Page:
Typeface is essential in most if not every creative/graphic project and certainly for every brand identity one, therefore it is essential to master it or at least understand the basics of putting together a typeface palette. It helps avoid mistakes that are quite easy to spot and could cause confusion regrading the message you are trying to convey.

Before we dive into the heart of the matter, I want to clarify the distinction between typeface and font. It really isn’t complicated and these days it’s mostly a vocabulary difference, so in order to simplify and not get into too much history of the design industry, we can define a typeface as a family composed of variating fonts (regular, bold, italic,…). I have heard of the single record vs the album analogy before and I think it explains perfectly the relation between the two: a typeface is the album and the fonts are the records making it up.

Today, I want to take you through the process of creating a typeface palette for your creative projects and for educational purposes, let’s pick a style to work with: ‘Modern Editorial’ – I love that style and it allows for a dramatic example.



It all begins with choosing the right typeface and within that which font to focus on. They are a plethora of options out there and it cancan confusing especially when some of them look so similar, so my advice is once again go back to the ‘feel’ and creative direction. Decide on the category, the style of the typeface and just pick one. Now some typefaces have interesting glyphs or special characters which might be relevant for a specific project or brand identity (a need for a memorable ampersand for example), that could help dictate your pick as well. Don’t fall into the paralysis analysis of plenitude.

– The leading typeface

In our case here, ‘Modern Editorial’, the leading typeface should be a bold, extravagant script or serif font. It should convey elegance and a certain confidence. It should be full of personality and not afraid to ‘walk the runway of typefaces’ in a way.
I went ahead with the stylish Jitsu, specifically the swash font, which is an italic mix of a calligraphy and a classic serif font. Jitzu allows for dramatic layouts as you will see below some of the options I created.CREATING-A-TYPEFACE-PALETTE-FOR-YOUR-CREATIVE-PROJECT-main-typeface

– The supporting typeface

My second choice for supporting typeface is Rosarina, which is a free front (you’re welcome). Rosorina is a rounded sans serif typeface and has that no fuss, clean lines attitude with some very pretty, simple but memorable features. It conveys that ‘modern’ feel from our creative direction without overpowering our leading typeface. It gives it the space it needs to be extravagant with being airy and very legible for important titles. You can still use it in a playful way of course but it’s a great foundation for communicating key concepts through your copy.CREATING-A-TYPEFACE-PALETTE-FOR-YOUR-CREATIVE-PROJECT-supporting-typeface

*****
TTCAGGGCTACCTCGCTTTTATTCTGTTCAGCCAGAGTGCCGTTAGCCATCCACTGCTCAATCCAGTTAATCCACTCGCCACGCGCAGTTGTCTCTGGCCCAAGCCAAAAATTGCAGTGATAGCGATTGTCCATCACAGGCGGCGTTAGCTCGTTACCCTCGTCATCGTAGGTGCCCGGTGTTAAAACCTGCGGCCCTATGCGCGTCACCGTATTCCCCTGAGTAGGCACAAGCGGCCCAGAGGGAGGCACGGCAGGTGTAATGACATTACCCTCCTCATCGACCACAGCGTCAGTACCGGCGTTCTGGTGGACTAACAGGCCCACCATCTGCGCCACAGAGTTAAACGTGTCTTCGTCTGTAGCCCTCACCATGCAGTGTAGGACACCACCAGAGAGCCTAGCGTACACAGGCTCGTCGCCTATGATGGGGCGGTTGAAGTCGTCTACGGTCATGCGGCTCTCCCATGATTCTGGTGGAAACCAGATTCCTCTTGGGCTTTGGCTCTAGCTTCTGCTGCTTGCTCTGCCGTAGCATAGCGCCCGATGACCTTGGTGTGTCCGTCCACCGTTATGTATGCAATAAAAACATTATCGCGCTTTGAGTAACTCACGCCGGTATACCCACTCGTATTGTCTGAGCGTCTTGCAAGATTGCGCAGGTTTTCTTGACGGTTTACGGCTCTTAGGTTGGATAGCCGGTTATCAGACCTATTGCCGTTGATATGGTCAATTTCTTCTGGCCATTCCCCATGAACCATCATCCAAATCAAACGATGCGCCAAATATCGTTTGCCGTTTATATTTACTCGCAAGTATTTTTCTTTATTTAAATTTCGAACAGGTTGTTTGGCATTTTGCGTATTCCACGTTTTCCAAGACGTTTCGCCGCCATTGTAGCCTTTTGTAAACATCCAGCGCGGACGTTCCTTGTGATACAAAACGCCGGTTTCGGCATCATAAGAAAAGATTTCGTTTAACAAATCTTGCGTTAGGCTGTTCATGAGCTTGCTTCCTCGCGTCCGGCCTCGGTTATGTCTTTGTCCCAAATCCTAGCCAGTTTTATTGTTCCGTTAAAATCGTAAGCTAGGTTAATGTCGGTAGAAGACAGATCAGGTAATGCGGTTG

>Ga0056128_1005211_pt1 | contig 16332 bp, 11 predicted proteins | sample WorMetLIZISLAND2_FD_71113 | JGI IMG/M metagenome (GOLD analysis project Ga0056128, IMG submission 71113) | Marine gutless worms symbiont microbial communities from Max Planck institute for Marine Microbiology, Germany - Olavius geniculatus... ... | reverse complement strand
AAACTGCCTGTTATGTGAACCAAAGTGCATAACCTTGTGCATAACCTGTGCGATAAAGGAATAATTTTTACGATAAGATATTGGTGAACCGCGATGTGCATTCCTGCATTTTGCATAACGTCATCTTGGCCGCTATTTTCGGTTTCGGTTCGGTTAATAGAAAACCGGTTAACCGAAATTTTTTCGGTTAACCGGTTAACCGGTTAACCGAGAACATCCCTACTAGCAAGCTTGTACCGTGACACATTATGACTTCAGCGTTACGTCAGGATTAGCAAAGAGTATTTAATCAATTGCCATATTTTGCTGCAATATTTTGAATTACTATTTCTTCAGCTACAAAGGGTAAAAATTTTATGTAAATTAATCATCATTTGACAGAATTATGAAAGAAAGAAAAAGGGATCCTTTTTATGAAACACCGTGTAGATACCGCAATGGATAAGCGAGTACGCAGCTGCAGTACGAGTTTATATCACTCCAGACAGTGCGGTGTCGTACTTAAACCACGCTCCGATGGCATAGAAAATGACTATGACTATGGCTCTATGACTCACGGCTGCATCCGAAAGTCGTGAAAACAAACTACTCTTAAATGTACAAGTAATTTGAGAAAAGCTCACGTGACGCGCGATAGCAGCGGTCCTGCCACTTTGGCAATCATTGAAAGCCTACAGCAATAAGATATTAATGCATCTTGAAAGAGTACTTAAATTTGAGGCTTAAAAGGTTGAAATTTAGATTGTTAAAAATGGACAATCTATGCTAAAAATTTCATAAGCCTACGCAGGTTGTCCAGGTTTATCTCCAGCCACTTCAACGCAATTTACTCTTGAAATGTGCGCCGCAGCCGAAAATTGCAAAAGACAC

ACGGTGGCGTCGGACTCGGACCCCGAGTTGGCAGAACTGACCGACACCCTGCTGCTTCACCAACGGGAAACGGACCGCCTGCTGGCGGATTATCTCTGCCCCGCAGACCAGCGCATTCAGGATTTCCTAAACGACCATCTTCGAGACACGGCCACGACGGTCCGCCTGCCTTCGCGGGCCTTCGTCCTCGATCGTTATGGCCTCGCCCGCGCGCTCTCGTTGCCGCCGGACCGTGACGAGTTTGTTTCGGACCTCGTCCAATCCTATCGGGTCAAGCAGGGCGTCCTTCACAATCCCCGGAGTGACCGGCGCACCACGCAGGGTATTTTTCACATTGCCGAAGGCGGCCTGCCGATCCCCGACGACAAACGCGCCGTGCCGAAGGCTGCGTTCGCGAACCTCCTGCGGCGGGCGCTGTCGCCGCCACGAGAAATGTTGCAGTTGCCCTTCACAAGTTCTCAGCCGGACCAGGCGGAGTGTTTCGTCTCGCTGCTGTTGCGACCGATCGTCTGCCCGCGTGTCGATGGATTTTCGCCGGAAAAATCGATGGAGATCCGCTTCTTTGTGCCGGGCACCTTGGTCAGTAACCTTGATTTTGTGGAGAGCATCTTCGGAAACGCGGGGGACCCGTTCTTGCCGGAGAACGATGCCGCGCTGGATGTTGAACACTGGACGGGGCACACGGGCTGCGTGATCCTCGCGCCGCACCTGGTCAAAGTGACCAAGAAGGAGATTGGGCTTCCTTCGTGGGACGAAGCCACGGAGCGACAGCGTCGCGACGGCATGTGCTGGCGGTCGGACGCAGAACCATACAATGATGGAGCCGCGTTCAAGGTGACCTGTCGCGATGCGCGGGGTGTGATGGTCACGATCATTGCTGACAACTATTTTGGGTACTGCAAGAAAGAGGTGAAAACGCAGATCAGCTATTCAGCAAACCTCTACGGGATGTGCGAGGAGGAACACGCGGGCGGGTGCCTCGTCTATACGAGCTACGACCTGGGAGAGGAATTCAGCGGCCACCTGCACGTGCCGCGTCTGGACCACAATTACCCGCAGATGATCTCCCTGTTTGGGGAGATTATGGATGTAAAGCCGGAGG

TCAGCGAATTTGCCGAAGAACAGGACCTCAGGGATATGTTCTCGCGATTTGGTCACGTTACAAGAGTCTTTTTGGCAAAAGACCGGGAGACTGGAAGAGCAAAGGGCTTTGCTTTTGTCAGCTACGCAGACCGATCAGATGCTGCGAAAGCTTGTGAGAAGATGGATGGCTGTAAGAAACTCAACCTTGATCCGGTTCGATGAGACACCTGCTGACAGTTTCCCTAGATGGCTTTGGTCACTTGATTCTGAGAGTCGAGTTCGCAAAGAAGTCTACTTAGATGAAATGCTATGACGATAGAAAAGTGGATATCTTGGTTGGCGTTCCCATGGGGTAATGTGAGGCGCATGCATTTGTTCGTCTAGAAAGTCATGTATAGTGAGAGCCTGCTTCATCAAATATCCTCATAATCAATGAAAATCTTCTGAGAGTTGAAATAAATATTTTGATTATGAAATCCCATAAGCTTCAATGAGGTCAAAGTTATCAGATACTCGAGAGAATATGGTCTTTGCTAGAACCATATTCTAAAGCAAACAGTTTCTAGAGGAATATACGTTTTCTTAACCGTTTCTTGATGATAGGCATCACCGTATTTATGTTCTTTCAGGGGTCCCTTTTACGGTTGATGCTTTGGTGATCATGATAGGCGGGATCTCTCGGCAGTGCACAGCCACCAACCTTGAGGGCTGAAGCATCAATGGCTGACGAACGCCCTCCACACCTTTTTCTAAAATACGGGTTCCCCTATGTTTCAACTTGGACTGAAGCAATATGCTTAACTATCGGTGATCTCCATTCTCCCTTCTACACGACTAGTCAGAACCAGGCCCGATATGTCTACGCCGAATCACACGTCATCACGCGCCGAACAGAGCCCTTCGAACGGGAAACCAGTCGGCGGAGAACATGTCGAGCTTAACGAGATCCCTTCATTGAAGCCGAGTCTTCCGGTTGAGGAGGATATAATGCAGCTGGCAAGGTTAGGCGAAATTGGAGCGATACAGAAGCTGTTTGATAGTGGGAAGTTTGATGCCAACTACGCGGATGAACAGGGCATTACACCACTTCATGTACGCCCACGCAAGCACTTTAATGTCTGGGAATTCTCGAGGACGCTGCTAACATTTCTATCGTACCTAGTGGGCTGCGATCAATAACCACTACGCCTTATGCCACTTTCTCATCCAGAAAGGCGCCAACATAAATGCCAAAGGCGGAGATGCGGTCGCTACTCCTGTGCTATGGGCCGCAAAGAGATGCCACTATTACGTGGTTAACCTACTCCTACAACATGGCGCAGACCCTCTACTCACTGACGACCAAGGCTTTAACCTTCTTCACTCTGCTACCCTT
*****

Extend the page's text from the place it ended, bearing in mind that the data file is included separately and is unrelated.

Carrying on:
– The body typeface

Our last typeface to choose is the one for the body text. In our case we have a couple of options, a clean, very easy to read sans serif font that is differentiable to your supporting typeface, or you could also play with kerning to achieve that if you preferred to use the same one. Alternatively we can find a classic serif font to keep the ‘editorial’/ magazine vibe which would further emphasize the ‘editorial’ direction. I selected Miller Display for this one. Miller is a big family and offers a wide array of options for various purposes – this is the display version. A fun fact about this typeface is that it was designed by Matthew Carter who also designed Verdana and Georgia for Microsoft. I like that Miller is a good mid ground between our first two picks. It’s elegant and graceful, but also quite simple for a serif font and also very legible. It has that magazine, classic publication vibe, once again perfect for your ‘Modern Editorial’ concept.CREATING-A-TYPEFACE-PALETTE-FOR-YOUR-CREATIVE-PROJECT-body-typeface


Selecting the different typeface is really just the bare minimum or the first step I should say. Having nice typefaces is great but arranging them together efficiently is even better. I do believe each typeface palette should include a hierarchy pointers, a guide to use if you will – otherwise pairing and layout mistakes will be made which then cancels the research work done above. By hierarchy I mean what, when and how to use the typefaces all across the project.

Still in our ‘modern editorial’ case, I have assembled a few examples of great combination and pairing of the typeface we selected above. They each convey something different and bring yet another layer of personality to the project/brand and add up to telling the story. Once again showing that it takes every little detail to create a full brand identity or to put together a creative project. With the same typeface, the same creative direction, we can create endless hierarchy options (I am sure we could number them if we tried, ha!).


It does that a list of various elements to successfully create a beautiful brand or a design project which requires copy. Everything from the colors, the typeface and the textures among other things play a key role. Within each decision there is the potential to share your (right) message.

If you are now dying to create a typeface palette yourself after reading this article, here are a few links of where to find some lovely and high quality typeface:

Adobe Typekit
Google Web Fonts
Font Squirrel
Lost Type

REVERIE MINGLES: Take your current brand typeface through this process, does it have all the elements required? How could you update it?

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